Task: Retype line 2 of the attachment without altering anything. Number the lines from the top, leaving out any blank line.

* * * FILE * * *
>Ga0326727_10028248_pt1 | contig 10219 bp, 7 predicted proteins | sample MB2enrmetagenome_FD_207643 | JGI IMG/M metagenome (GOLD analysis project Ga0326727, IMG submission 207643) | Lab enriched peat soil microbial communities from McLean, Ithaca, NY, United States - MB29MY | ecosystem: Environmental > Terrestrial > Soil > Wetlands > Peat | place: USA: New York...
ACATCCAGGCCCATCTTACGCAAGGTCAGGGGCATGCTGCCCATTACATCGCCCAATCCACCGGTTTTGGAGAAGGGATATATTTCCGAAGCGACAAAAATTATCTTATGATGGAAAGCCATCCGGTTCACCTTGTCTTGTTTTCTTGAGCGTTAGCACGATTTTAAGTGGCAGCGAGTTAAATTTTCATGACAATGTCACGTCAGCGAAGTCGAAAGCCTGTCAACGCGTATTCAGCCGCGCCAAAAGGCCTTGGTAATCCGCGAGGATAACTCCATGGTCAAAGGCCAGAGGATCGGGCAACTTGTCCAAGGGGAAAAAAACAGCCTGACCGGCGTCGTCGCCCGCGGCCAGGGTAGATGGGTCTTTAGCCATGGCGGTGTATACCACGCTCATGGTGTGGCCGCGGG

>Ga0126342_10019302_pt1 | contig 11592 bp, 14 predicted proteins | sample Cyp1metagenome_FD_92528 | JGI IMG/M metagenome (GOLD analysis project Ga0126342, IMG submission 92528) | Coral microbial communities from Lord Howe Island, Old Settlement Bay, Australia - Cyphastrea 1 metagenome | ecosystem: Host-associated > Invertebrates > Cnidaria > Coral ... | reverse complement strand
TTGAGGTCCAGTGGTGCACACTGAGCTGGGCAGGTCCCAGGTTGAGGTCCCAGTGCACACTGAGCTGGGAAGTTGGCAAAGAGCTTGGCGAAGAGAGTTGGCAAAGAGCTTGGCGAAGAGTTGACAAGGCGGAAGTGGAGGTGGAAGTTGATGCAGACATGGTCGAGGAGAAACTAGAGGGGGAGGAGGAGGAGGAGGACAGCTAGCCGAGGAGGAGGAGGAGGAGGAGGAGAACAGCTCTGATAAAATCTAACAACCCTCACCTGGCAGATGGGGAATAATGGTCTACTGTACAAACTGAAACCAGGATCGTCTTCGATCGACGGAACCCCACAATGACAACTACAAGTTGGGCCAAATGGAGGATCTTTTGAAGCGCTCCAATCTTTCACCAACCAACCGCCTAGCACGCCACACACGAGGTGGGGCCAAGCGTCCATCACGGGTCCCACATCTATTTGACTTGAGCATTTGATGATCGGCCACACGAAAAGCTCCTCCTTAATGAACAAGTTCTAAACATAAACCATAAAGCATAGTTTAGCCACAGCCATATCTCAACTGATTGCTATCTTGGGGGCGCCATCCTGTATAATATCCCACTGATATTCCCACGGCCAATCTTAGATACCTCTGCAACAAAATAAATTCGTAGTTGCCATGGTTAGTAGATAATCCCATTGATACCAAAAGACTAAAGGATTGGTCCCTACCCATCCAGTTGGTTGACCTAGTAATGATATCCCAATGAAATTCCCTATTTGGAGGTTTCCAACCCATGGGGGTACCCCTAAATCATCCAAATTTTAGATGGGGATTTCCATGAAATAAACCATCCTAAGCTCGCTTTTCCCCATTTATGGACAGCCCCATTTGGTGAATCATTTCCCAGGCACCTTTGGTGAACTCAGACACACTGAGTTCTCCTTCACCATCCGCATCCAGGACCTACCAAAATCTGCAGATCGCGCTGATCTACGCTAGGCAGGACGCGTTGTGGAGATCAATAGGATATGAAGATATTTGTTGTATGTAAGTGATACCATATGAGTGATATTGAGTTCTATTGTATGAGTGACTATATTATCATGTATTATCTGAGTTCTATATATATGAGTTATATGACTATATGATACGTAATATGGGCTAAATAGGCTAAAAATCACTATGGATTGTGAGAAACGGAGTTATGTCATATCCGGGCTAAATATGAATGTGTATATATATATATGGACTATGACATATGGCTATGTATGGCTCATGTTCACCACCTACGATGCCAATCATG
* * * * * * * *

ACATCCAGGCCCATCTTACGCAAGGTCAGGGGCATGCTGCCCATTACATCGCCCAATCCACCGGTTTTGGAGAAGGGATATATTTCCGAAGCGACAAAAATTATCTTATGATGGAAAGCCATCCGGTTCACCTTGTCTTGTTTTCTTGAGCGTTAGCACGATTTTAAGTGGCAGCGAGTTAAATTTTCATGACAATGTCACGTCAGCGAAGTCGAAAGCCTGTCAACGCGTATTCAGCCGCGCCAAAAGGCCTTGGTAATCCGCGAGGATAACTCCATGGTCAAAGGCCAGAGGATCGGGCAACTTGTCCAAGGGGAAAAAAACAGCCTGACCGGCGTCGTCGCCCGCGGCCAGGGTAGATGGGTCTTTAGCCATGGCGGTGTATACCACGCTCATGGTGTGGCCGCGGG